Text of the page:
Join Jim and Greg, even though there are no good martinis today. They wince as Joe Biden taps radical lefty Xavier Becerra to run the Department of Health and Human Services. They also walk through the thoroughly unsurprising allegations that New York Gov. Andrew Cuomo runs a toxic work environment. And they fume as the Chicago Teachers’ Union says returning to in-person instruction is due to racism, sexism, and misogyny while national unions convince Joe Biden to demand $100 billion to reopen elementary schools.
The U.S. Supreme Court Wednesday rendered a sweeping decision that frees non-members from having to pay dues to public sector unions, a ruling that overturns a previous decision and could be financially lethal to organized labor.
In a 5-4 decision in Janus v. AFSCME, Justice Samuel Alito said the ruling had to be broad because of the fundamental free speech questions involved.
“States and public-sector unions may no longer extract agency fees from nonconsenting employees,” wrote Alito. “This procedure violates the first amendment and cannot continue.”
Wednesday’s verdict formally overturned the court’s 1977 Abood v. Detroit Board of Education decision, that said unions could extract some fees from the paychecks of non-members, but not for political purposes.
The National Right to Work Legal Defense Foundation represented Illinois government employee Mark Janus before the Supreme Court. The group’s president, Mark Mix, says the past 41 years proved the previous decision simply didn’t solve the problem.
“This regulatory structure is unworkable and that this case deserves what is called strict scrutiny in the legal process. That means this is a question of pure first amendment rights.
“Everything government unions do is political. They’re telling government how to allocate their resources so we went from this Solomon-like decision of splitting the baby to slicing the bologna ever thinner and trying to regulate it in even more and greater ways to throwing up their hands, saying, ‘You know what? We’re doing this wrong. Let’s get to the basic question of the first amendment,'” said Mix.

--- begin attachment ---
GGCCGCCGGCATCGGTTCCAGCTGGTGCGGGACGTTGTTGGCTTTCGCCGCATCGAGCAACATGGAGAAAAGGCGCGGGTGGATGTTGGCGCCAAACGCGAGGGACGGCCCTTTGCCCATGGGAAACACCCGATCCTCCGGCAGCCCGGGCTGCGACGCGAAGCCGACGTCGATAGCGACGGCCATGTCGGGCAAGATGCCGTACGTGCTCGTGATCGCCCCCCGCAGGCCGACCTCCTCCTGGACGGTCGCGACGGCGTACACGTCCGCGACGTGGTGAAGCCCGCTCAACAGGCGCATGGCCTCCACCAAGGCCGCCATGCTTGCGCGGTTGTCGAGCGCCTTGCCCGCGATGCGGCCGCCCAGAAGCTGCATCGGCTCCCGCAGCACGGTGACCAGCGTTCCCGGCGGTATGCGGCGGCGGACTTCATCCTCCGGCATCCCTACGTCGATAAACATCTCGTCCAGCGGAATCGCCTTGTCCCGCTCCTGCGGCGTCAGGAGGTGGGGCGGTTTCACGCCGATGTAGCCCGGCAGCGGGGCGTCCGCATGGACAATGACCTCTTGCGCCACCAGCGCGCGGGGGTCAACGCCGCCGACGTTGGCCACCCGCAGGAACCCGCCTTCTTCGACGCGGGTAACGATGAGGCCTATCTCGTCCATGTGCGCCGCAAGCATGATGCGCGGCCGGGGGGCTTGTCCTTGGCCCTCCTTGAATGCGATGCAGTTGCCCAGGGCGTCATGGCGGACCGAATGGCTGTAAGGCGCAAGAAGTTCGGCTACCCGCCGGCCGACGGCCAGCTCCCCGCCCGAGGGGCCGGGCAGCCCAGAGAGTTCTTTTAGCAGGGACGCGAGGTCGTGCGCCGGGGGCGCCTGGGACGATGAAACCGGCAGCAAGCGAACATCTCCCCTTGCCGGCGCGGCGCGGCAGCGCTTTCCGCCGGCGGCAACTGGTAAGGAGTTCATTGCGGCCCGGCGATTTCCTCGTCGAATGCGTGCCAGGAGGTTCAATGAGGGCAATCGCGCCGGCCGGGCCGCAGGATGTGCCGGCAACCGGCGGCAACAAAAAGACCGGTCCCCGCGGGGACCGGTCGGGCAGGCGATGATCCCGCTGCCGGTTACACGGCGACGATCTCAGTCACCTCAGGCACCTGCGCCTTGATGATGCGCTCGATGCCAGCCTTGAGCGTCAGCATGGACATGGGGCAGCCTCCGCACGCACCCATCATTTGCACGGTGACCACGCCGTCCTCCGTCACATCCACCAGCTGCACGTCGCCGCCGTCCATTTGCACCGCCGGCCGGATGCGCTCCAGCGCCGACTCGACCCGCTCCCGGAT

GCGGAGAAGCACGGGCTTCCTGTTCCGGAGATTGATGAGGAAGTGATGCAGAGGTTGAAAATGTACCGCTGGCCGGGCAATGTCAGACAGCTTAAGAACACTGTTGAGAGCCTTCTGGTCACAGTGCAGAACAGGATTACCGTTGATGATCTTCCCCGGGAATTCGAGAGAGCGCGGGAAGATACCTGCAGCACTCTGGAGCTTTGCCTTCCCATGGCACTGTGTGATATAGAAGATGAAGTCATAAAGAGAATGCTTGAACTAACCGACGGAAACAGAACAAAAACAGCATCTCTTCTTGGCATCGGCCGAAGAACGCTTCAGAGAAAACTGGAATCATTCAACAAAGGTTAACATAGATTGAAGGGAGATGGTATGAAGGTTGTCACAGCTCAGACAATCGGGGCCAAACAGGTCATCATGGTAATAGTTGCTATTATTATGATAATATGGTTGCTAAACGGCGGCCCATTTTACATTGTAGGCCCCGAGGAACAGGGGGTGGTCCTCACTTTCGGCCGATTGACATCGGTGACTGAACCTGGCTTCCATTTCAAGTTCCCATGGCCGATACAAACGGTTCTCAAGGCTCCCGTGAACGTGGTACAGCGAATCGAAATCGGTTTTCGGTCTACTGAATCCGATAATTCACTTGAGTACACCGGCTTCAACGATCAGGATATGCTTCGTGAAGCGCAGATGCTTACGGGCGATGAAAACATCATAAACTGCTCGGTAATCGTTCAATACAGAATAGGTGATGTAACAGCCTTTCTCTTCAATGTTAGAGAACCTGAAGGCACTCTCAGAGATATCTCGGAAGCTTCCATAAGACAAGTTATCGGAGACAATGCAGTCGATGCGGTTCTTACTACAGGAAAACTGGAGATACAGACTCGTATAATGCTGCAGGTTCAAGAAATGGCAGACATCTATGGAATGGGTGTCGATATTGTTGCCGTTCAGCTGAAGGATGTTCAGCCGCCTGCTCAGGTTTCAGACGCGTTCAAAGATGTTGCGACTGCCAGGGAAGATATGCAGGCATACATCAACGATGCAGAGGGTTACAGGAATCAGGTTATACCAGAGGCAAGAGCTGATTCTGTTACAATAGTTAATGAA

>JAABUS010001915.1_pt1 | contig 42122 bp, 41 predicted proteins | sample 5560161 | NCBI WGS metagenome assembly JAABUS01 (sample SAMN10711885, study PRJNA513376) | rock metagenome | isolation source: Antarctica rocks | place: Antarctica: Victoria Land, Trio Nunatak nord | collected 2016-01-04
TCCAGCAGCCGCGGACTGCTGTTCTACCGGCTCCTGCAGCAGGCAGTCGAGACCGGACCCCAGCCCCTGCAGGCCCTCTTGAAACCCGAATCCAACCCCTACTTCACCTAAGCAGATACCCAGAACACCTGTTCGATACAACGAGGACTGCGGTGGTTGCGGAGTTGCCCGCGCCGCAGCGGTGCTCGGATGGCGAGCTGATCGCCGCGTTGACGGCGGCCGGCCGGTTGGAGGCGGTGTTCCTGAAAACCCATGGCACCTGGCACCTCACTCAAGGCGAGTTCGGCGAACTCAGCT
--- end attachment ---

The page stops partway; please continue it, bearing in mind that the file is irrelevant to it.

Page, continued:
“They did that today and what they said is government employees across the nation have a first amendment right against being forced to pay fees as a condition of their employment,” he added.
The Supreme Court has taken up the issue six times since the Abood decision. In a 2012 case, the court was examining a narrower question but Mix says Alito noted then that broader questions had to be addressed.
Justice Elena Kagan authored the primary dissent in the Janus case, arguing that the majority was meddling in a process that ought to play out for itself.
“It wanted to pick the winning side in what should be — and until now has been — an energetic policy debate,” she wrote. “Today, that healthy — that democratic — debate ends. The majority has adjudged who should prevail.”
Mix is not swayed.
“Justice Kagan doesn’t realize that we’ve had literally hundreds of lawsuits across the country at every level of government on this issue and every level of the court system on this issue. She probably hasn’t seen the frustration from judges across the entire country who have tried to sort out what the court said in the Abood case and what’s in and what’s out.
“So this robust debate that she talks about is just ridiculous. This is about a scheme that union officials have enjoyed for 40 years and giving them the privilege to extract money from workers who never wanted them, never asked for them, and never voted for them and now that’s over,” said Mix.
During oral arguments earlier this year, Kagan stopped National Right to Work Legal Defense Foundation attorney Bill Messenger presentation to ask about the union reliance on those dues.
“What our attorney said is you can’t rely on anything that violates the first amendment. If you’ve relied on it in the past, it’s been wrong and they got it right this time. So to Justice Kagan, the needs of the many don’t outweigh the rights of the few,” said Mix.
Mix says this decision does not gut unions as organized labor activists contend, since non-members are free to give as much of their income as they want to the public sector unions.
Critics of this decision also insist non-members ought to pay some dues since they benefit from the collective bargaining conducted by the unions. Mix rejects that argument, noting that collective bargaining often results in wages being allocated by seniority rather than productivity or skill.
“The fact of the matter is if these workers could speak for themselves, often times many of them would do better than the monopoly power that union officials have had over them and continue to have over them in states that allow them to be the only voice for workers in the marketplace,” said Mix.
So what comes next in this fight between organized labor and the right to work movement? Taking this same fight to the private sector.
“The next step is to end forced fees across the entire country, whether we do it state by state or Congress goes into a 1935 New Deal piece of federal legislation that (Franklin) Roosevelt jammed through the Congress and jammed through the Supreme Court that forces private sector workers to pay dues to get or keep a job. We can strike that down too. That’s the next battle,” said Mix.